Cisco CTO Predicts Future Of Collaboration

In her keynote presentation at VoiceCon Orlando, Warrior said collaboration is key to cutting costs and building efficiency, whether it is through simple voice communications, video, social networks or a host of other collaborative applications that bring people together and facilitate the sharing of ideas.

"As human beings, we have a natural tendency to want to build relationships," she said, adding that the IT industry has to create an enterprise-grade collaboration platform on par with what is happening in the consumer space with collaborative applications like Twitter, Facebook and a smattering of others.

Warrior outlined five predictions for collaboration:

1. Collaboration networks will be to the enterprise what social networks are to consumers today.

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2. It won't be about on-demand or on-premises, it will be about the portability of the experience.

3. Innovation will be redefined by operational excellence.

4. Organizations without boundaries will drive the next wave of productivity.

5. Information technology will evolve into information fabric.

For those predictions to come to fruition, however, technology, processes and cultures have to change, and collaboration has to be adapted and applied to business processes.

"The future is all about technology adapted to people's needs, not the other way around," she said.

Warrior, a massive proponent of Twitter and other social networks, challenged the industry to build platforms that move beyond just the technology that connects people and focus on the applications that enable people to communicate and collaborate. Warrior added that it's necessary to tie operations into collaboration, which will change the way people work together, not only boosting business, but sparking innovation.

Warrior said she foresees a time when technology becomes invisible and less about pushing information from one place to another, and more about how IT becomes a business strategy that delivers applications to users on any network, in any location and on any device.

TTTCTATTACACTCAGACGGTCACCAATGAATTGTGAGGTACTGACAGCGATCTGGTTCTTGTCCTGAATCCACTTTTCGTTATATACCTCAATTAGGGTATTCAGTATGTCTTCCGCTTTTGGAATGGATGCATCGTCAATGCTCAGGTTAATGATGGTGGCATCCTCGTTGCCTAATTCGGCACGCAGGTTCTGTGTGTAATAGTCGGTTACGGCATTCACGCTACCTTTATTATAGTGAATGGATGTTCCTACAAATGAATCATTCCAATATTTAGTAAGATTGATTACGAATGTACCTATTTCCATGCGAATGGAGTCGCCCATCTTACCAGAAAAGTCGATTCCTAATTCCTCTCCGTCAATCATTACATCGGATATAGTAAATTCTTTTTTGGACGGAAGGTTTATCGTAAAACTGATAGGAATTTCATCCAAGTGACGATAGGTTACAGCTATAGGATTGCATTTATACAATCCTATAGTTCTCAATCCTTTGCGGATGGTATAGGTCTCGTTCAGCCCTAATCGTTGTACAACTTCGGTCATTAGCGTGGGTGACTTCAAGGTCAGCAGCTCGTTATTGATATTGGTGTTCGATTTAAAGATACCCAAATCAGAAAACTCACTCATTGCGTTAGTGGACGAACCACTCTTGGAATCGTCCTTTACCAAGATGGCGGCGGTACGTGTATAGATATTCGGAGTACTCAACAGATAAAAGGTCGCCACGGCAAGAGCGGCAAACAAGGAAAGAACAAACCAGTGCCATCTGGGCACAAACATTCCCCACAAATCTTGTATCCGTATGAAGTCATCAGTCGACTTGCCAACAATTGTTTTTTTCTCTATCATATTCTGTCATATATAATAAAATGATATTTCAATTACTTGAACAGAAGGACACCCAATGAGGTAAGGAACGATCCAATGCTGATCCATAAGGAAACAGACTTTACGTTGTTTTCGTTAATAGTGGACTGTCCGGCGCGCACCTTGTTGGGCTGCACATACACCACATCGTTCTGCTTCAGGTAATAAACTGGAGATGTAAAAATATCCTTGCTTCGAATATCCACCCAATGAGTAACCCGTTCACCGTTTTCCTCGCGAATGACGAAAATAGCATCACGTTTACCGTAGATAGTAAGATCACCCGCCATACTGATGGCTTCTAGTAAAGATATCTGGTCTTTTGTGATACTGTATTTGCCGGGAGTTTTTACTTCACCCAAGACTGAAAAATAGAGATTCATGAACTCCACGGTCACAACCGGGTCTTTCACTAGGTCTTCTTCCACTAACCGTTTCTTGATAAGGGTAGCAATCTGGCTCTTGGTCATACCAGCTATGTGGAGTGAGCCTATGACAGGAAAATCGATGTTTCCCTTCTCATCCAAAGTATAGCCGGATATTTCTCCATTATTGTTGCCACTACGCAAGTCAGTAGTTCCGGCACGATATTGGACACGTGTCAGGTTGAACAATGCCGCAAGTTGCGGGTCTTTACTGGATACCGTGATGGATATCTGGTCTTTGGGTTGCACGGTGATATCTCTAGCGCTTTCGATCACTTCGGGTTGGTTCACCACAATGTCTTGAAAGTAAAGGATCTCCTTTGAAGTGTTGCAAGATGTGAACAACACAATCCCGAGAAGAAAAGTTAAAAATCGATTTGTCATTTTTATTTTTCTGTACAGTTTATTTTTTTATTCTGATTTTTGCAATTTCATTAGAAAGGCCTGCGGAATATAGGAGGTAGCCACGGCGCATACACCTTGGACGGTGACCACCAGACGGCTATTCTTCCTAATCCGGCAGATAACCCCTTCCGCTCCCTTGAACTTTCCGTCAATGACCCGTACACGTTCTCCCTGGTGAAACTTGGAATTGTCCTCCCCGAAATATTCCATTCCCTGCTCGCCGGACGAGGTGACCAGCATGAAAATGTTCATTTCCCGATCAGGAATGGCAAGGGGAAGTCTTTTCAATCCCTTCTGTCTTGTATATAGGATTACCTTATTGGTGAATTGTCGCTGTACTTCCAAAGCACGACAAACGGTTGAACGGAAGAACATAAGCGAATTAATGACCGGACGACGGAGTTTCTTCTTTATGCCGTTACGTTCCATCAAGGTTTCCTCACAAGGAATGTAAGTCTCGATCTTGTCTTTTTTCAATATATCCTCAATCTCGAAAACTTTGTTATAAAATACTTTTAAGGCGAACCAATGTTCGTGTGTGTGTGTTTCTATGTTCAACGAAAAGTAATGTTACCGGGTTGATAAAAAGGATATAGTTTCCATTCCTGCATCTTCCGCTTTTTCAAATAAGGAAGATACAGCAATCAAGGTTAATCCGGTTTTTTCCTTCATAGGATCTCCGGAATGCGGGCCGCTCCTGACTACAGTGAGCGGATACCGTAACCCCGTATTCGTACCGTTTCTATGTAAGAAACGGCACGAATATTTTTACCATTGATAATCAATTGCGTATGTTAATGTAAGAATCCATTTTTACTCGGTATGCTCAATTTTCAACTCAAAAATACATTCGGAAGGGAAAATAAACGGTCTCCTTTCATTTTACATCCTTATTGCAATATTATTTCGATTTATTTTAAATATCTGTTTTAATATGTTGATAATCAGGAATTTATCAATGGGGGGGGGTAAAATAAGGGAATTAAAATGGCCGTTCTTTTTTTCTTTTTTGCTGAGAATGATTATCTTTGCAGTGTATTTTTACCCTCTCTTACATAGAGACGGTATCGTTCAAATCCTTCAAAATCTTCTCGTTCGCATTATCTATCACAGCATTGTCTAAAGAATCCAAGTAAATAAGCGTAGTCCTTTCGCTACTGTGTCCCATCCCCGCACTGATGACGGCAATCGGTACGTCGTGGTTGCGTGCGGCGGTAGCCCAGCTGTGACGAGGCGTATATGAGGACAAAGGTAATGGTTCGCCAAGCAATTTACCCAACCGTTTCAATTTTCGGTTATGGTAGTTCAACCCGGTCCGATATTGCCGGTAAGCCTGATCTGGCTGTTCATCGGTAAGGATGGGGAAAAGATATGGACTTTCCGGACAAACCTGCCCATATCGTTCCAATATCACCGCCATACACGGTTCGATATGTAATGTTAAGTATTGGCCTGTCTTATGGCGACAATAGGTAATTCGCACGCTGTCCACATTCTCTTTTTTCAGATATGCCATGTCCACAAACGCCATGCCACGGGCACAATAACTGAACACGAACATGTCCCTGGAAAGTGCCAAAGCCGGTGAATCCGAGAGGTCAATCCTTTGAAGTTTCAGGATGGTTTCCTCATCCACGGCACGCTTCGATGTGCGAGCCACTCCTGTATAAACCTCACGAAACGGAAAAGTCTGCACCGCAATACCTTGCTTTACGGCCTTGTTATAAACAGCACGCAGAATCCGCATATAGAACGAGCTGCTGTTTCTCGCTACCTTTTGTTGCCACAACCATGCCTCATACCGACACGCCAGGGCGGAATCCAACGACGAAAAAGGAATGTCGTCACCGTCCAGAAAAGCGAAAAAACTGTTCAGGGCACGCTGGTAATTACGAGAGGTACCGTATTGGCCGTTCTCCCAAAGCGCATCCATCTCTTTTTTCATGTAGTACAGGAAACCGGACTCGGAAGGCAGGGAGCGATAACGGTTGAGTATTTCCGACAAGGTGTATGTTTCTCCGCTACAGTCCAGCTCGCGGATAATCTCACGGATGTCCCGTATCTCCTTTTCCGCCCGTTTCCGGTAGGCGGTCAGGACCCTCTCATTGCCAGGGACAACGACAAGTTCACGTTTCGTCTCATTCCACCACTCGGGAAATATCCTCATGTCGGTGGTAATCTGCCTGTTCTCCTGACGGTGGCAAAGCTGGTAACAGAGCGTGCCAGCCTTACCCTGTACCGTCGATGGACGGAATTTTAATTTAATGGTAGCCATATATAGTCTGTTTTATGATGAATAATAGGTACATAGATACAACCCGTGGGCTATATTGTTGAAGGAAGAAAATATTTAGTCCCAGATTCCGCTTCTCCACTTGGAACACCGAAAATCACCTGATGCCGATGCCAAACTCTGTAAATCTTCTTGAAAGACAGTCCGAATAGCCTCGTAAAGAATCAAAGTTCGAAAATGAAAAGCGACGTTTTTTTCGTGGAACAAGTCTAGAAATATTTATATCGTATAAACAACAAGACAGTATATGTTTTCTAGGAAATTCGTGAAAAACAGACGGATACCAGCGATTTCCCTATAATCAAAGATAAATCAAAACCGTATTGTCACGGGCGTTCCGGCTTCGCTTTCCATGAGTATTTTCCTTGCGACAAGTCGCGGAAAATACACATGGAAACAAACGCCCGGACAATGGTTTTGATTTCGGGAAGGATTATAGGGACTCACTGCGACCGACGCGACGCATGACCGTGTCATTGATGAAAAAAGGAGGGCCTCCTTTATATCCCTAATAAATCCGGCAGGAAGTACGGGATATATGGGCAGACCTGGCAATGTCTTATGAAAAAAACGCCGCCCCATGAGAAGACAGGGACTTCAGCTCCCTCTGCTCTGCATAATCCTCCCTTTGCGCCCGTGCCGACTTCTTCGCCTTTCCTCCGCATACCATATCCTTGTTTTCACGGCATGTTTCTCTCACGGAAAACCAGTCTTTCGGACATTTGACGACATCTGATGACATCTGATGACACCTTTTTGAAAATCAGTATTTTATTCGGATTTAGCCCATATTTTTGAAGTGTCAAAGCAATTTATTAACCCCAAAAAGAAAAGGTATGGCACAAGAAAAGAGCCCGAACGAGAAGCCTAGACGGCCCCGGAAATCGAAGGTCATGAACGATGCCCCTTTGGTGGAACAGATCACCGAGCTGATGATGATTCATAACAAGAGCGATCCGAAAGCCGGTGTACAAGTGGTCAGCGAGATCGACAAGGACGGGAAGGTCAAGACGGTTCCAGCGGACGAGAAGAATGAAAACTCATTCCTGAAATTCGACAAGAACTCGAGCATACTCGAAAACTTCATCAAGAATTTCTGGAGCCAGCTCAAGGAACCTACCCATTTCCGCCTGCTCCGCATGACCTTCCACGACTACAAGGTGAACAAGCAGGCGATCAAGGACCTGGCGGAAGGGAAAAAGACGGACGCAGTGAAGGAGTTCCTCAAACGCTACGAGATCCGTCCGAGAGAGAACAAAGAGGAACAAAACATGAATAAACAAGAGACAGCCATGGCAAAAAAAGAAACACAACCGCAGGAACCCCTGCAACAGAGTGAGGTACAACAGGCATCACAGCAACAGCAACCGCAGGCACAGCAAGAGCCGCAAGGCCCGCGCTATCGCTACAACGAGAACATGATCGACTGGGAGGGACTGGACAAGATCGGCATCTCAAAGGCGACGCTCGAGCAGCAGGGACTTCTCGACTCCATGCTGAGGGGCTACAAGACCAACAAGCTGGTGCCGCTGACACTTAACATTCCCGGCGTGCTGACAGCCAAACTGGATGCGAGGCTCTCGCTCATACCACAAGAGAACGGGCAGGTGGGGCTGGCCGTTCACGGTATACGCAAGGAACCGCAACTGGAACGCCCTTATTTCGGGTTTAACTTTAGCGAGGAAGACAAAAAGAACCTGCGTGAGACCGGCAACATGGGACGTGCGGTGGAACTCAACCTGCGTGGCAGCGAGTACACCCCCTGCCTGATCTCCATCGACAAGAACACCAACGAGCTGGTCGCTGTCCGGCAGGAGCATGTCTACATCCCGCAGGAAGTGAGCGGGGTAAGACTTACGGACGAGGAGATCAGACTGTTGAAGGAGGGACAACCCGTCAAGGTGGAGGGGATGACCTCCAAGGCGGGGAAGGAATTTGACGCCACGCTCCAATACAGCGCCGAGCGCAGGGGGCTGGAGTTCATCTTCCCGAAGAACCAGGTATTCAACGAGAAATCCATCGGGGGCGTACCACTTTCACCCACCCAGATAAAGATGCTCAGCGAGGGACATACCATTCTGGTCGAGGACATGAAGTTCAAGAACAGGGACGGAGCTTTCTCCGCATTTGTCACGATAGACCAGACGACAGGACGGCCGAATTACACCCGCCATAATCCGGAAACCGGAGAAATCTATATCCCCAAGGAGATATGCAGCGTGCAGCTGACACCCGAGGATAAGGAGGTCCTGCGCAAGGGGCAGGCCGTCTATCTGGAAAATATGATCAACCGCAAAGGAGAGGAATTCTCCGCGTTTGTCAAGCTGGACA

"We don't go to work anymore; we simply do work," she said. "The notion of the workday will change to work time."

To illustrate her predictions, Warrior showed how a mix of on-demand, or cloud-based, and on-premise technologies -- fueled by an intelligent network that delivers virtualization, access, presence, policy, security and location -- can connect users to information and other people.

First, she demonstrated Cisco Collaboration Assistant, an on-premise application that finds information in the cloud through a voice search and helps track down and identify people based on their presence information and field of expertise. In this example, Warrior and Cisco's Sean Curtis, started with a search on alternative medicines, which led them to a Wikipedia page, then to different examples of alternative medicines and a list of doctors who practice alternative medicine. The application also showed which doctors were available for a virtual visit.

From there, Warrior and Curtis demonstrated Cisco Health Presence, a health-care-focused system that connects patients with doctors without requiring an office visit. Warrior and Curtis connected with the doctor located through Collaboration Assistant. The Health Presence system includes cameras, a stethoscope, tools to read vital signs and other peripherals and sends that information to a doctor, who engages the patient via a Cisco TelePresence session. From there, the doctor can make a diagnosis, or later send the patient a video with recommendations, using the TelePresence recording feature Cisco unveiled at VoiceCon as part of its unified communications and TelePresence updates.

Those types of solutions, while making communications more efficient, will also help pave the road ahead for collaboration, Warrior said. Moving forward, collaboration will be on more radar screens because of its ability to demonstrate cost savings and ROI, its focus on boosting productivity and its ability to differentiate the customer experience.

"Collaboration is not just going to change the way we work," she said. "It will change the industry."